When we press register and begin to train for our event, we know that overcoming setbacks is inevitable. How we are able to overcome those obstacles and adapt our training plan will help us be successful on race day. I have been training and racing for 17 years and I know that there will be moments of missed opportunity. This happened in January during my training for the Lake Sonoma 50. January included a double bout of illnesses, including the flu and COVID. However, as I recovered from these illnesses I was able to focus on how I could better this year compared to 2021.
Embracing Forced Recovery: A Silver Lining
I got struck with illnesses, the flu being the first blow. COVID followed that up a week later. I thought I could recover quickly, but it turned into a forced recovery. Despite losing valuable training time, I tried to maintain a positive outlook believing I could overcome these setbacks. I told myself that it’s still early enough, twelve weeks before the Lake Sonoma 50, that a solid training block was still possible. I made a commitment to give himself grace during this time. That mindset would set the tone for the remainder of my training cycle. I had to understand that setbacks are temporary, and the focus should remain on the ultimate goal.
Elevation Gain and Technical Trail Skills: Going Forward Training Blueprint
As I laid on the couch I came up with ways to create a revised training plan for Lake Sonoma’s challenging terrain. With a 10,000 feet of elevation gain over 52 miles, I use treadmill runs incorporate various inclines, mimicking the race course. Balancing intensity and recovery, I include heart rate zone workouts with active recovery, incorporating cycling on a Peloton bike. The addition of spinning sessions will complement my trail runs. Racing an ultra incorporates many different muscles and spinning on the bike will work different muscles than running while also allowing for active recovery.
Prioritizing Recovery: A Month Devoted to Healing
I have always believed in the power of recovery versus the constant grinding. January became a month of 100% recovery for me, as he battled the two illnesses.
Going forward I am spacing out runs with a day of recovery in between. These recovery days help me balance mileage and intensity which will play a big factor on race day. For example, Sundays bring easier runs a day after spending hours on the trails. My training philosophy revolves around time on feet since I plan on being on the course for 11-12 hours, maybe longer if things don’t go my way.
Smart Nutrition and Gear Adjustments: Refining the Strategy
Fine-tuning my nutrition plan was a key focus during January and the first part of February. I am planning on using drop bags during Lake Sonoma 50, learning from my past experience at the event.
I will be adding Salt Electrolytes to the Tailwind in my flask as I focus on better hydration and fueling during the race. Other gear adjustments include a switch to Topo Athletic Ultraventure 3 shoes. I’ve been training in the Nike WildHorse but I find the Topo shoes are better at providing traction on varied terrains.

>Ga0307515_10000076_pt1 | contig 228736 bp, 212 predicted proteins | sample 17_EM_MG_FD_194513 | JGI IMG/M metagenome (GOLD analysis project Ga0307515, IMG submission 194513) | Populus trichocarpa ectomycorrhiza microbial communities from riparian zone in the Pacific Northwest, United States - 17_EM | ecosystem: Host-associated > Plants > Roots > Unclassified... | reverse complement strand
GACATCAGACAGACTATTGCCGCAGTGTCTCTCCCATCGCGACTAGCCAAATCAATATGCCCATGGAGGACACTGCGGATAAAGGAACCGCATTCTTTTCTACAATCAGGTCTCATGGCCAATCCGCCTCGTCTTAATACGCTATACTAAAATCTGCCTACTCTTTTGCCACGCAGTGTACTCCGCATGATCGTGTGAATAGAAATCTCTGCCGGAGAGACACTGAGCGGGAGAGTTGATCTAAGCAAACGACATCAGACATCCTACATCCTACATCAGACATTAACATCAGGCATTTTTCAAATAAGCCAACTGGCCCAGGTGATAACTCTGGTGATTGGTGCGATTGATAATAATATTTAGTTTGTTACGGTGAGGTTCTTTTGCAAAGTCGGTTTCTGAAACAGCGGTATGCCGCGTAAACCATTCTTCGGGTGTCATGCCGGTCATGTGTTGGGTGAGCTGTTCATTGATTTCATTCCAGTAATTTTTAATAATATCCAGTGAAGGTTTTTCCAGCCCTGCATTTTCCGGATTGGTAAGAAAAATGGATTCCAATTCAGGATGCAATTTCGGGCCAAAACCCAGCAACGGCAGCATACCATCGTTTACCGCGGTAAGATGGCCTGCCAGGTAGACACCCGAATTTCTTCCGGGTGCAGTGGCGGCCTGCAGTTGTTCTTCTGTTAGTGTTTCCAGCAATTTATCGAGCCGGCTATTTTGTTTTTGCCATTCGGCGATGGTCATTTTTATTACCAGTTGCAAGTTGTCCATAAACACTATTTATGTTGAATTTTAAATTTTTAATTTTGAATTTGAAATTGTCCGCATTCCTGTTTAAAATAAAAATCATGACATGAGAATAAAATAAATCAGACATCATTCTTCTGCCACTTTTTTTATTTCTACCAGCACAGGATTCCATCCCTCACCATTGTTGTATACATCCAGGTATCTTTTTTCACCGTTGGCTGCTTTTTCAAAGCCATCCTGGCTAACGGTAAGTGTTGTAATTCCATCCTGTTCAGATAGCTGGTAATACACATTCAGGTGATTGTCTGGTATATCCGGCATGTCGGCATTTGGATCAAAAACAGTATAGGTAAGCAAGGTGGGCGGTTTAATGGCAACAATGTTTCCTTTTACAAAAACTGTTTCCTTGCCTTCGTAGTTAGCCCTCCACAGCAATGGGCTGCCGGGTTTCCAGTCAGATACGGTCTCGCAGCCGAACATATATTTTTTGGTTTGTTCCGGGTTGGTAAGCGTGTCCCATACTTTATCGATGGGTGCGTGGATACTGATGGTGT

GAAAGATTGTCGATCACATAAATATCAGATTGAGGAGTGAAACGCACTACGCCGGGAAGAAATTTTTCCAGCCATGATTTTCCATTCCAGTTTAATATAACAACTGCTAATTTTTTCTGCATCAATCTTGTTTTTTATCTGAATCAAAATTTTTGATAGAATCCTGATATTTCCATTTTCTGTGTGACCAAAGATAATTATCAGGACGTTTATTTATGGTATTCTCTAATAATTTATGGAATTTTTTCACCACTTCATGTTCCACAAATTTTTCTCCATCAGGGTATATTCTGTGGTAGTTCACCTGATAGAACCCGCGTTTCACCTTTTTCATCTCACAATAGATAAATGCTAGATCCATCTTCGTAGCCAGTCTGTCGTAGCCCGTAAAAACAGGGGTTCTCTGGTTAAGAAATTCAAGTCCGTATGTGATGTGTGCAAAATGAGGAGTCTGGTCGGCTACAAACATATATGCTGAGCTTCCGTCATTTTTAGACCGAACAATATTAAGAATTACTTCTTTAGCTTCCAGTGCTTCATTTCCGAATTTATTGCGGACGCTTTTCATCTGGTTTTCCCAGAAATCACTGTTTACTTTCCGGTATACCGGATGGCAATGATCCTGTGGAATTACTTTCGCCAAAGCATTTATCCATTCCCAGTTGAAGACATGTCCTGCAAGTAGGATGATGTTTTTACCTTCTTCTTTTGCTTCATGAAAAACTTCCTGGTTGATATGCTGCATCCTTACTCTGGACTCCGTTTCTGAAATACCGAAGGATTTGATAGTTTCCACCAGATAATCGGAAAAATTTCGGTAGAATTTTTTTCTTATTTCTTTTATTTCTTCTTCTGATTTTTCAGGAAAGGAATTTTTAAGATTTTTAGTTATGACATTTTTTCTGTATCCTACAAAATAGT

Beyond the hydration and running shoes, I plan on using a new hydration vest. I will be running in the Adidas Terrex which has an extra pocket in the back insuring accessibility during the race to additional hydration. I prefer to have a flask in the back pocket versus a bladder as flasks are easier to fill up at aid stations.
Mental Resilience: The Unseen Power
During an ultra we will have many opportunities that represent themselves as mental challenges. During the month of January I focused on the importance of giving myself grace. Thinking about the hardships during the month, I was able to understand that these were temporary setbacks. Thinking about the11% grade climb during Lake Sonoma 50 I thought about the similarity to to overcoming my illness. The climb is going to be hard but it will be temporary and I’ll be able to overcome that setback. Being sick was also temporary, so long as I allowed myself to heal versus the idea of grinding. It became apparent that the nature of challenges, illness or a steep climb, are short lived. Knowing and understanding this is going be crucial for both training and racing.
Injury Prevention: Strengthening the Foundation
Toward the end of January, I was able to get out and run. I thought about what could set me back again and the answer was injury. Ignoring injury prevention and how important it is to being consistent with training can be a big mistake. January gave me the opportunity to focus more on dynamic warm-ups, balance work, and ample rest during this time. Incorporating stretching, leg swings, and using a mini theragun, now that I am back into a regular training routine will help me in preventing injuries. That being said, giving myself grace when something is off will help me abandon the grind mentality and prioritize rest for long-term success.
Standout Moments and February’s Forward Momentum
Thinking about the challenges I faced during January the standout moment was getting healthy. By not pushing myself during the month, my approach should position me for a strong comeback. In February I plan on adding mileage wisely, while incorporating cycling, and getting back to strength training.
In the upcoming months, my journey toward the Lake Sonoma 50 promises to include smart decisions, overcoming setbacks and a passion for the process. This middle section of his training will be stepping stones along the path to buy finish line.